NEWS
February 7, 2015 | By Edward Colimore, Inquirer Staff Writer
TRENTON - A bill that opponents feared would open the door to the privatization and commercialization of Liberty State Park was signed into law by Gov. Christie on Thursday, but it is expected to be revised soon by new legislation to protect the site. The measure's sponsors, Assembly Speaker Vincent Prieto and State Sen. Paul Sarlo, said in a statement that they would write legislation to address concerns about development of the site, a popular gateway to the Statue of Liberty. Christie says the law will help make government smaller and more affordable by merging two agencies - the Meadowlands Commission and the New Jersey Sports and Exposition Authority - into the new Meadowlands Regional Commission.
NEWS
February 5, 2015
STATE TREASURER Rob McCord was obviously a desperate man last spring. His bid for the Democratic nomination for governor was lagging. He had already put $2 million of his own money into his campaign. But, he needed more - mostly to pay for a series of scummy TV commercials he was launching against the clear front-runner in the race, Tom Wolf. So, what did he do? He started pressuring would-be givers to write big checks to his campaign. It wasn't exactly pay-to-play. It was more like pay . . . or else.
NEWS
February 5, 2015 | By Chris Brennan, Inquirer Staff Writer
It may appear that James F. Kenney, who resigned from Philadelphia City Council last week to run for mayor, has the edge on other Democratic candidates when it comes to marijuana policy. But former State Sen. T. Milton Street Sr. got the jump on Kenney by introducing state legislation 32 years ago to decriminalize the cultivation and consumption of the drug. "Maybe we can say I was ahead of my time," Street said Tuesday, laughing about the issue finally sparking up. Kenney's stance and Street's response prompted The Inquirer to poll the half-dozen declared and likely mayoral candidates about their views on decriminalizing pot - and about whether they had ever used the drug.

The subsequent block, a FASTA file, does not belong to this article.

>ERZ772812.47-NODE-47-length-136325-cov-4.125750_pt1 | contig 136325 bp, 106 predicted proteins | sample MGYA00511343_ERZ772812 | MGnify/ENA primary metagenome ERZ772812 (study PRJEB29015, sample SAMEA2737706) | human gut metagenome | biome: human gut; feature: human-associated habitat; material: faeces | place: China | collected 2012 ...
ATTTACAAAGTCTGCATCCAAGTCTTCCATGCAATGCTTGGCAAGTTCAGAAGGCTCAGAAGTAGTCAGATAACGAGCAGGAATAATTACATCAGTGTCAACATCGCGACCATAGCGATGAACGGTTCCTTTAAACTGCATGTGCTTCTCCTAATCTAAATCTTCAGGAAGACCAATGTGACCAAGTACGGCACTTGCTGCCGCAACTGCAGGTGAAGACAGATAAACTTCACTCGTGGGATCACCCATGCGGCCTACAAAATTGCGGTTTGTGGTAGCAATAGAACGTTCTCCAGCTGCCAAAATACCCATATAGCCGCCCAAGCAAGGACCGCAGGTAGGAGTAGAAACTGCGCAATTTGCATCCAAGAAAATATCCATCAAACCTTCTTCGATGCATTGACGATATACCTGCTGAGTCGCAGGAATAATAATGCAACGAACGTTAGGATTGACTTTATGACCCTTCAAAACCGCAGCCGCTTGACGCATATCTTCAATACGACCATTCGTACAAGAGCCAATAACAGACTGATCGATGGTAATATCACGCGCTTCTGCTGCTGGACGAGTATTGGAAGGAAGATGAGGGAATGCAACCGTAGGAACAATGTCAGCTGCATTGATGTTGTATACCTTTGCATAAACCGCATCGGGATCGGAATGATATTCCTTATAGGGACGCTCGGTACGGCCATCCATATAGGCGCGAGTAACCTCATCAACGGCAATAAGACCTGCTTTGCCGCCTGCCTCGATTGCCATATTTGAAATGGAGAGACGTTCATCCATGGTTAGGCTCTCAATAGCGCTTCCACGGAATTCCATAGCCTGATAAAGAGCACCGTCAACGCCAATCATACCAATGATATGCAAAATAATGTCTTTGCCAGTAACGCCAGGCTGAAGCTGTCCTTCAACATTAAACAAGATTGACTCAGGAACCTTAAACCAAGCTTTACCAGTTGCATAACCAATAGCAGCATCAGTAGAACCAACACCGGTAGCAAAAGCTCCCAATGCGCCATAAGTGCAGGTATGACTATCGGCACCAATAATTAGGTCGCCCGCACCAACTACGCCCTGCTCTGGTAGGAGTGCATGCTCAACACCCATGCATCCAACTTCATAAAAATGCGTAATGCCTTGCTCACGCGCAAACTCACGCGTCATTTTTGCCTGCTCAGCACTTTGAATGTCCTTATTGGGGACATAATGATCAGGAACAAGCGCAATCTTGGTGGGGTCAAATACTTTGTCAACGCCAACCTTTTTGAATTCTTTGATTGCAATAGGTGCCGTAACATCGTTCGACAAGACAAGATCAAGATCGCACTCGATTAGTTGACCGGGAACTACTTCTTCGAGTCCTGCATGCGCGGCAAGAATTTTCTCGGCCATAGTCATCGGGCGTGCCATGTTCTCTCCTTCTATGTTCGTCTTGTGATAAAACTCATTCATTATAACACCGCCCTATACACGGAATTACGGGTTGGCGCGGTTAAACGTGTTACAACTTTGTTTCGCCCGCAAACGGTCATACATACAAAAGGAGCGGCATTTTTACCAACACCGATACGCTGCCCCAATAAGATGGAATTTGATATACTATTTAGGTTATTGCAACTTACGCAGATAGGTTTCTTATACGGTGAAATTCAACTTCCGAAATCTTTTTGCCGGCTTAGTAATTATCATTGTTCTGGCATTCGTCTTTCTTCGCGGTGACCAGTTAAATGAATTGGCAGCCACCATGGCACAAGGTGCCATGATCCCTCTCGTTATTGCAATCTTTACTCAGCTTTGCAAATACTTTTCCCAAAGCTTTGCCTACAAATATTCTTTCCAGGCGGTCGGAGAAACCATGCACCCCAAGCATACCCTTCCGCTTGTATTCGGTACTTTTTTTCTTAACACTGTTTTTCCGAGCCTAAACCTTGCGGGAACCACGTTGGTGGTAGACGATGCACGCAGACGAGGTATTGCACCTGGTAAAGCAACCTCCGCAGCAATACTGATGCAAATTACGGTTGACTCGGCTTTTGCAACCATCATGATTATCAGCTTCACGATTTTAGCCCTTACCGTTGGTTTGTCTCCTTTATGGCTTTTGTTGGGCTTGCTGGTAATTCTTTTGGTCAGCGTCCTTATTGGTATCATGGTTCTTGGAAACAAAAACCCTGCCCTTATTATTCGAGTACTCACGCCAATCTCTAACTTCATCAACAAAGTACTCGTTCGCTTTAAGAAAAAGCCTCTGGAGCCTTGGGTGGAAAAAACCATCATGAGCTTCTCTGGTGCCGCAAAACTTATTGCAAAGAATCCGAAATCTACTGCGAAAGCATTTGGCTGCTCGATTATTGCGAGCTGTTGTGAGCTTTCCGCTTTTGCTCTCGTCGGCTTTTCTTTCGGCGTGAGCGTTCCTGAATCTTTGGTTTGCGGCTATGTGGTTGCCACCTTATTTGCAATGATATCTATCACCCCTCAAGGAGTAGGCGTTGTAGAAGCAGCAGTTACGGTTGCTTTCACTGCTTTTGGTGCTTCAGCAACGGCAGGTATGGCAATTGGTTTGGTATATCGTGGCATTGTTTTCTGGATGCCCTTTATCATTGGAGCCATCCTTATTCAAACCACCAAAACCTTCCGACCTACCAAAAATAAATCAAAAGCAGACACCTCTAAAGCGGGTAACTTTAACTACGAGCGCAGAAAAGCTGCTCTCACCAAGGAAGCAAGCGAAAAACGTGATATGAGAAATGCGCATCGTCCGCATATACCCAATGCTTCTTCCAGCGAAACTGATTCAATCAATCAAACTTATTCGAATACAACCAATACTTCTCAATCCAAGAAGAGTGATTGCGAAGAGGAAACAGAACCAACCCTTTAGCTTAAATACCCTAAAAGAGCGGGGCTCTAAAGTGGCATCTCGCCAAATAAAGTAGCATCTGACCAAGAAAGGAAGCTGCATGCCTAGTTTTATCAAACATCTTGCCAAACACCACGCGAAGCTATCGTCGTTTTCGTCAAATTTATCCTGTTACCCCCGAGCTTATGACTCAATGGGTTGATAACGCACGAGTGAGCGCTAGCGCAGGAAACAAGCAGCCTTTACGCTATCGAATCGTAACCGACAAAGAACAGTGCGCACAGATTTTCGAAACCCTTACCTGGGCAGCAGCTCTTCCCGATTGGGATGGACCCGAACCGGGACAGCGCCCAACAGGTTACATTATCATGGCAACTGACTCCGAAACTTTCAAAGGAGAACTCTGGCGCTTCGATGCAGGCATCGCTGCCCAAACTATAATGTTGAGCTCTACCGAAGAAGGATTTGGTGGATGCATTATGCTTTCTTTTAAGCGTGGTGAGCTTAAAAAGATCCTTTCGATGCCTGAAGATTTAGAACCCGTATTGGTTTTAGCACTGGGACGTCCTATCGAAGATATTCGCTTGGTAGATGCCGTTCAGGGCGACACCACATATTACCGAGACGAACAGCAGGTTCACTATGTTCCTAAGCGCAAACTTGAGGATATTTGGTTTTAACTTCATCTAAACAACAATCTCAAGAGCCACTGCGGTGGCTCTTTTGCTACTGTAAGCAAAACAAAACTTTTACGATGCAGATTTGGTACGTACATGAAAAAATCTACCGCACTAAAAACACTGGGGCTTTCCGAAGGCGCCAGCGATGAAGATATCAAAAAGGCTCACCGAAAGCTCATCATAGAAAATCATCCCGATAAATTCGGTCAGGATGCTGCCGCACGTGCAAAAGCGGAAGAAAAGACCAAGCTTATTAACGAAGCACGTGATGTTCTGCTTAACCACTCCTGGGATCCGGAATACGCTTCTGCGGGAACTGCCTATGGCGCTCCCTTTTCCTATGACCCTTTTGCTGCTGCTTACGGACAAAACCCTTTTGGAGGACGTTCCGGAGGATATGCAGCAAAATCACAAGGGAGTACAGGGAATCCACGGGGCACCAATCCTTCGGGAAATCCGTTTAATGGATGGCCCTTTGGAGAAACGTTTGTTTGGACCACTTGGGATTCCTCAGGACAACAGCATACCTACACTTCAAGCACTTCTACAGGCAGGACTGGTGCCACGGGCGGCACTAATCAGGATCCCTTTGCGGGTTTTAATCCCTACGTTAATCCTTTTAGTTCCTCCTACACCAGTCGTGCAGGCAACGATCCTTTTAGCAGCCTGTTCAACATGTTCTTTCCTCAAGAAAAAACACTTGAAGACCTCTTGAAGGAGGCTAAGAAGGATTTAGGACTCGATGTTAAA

NEWS
February 3, 2015 | By Claudia Vargas, Inquirer Staff Writer
When Mayor Nutter signed an executive order last year requiring certain contract workers doing jobs for the city to be paid at least $12 an hour beginning in January, it seemed like a smart political move, especially given the attention the matter has received from progressives and Democratic politicians, including President Obama. Several weeks into the new year, however, the city is starting to get pushback from some contractors, especially nonprofits, that say they can't afford the new wage scale without help from the city.
« Prev | 1 | 2 | 3 | 4 | 5 | Next »
|
|
|
|
|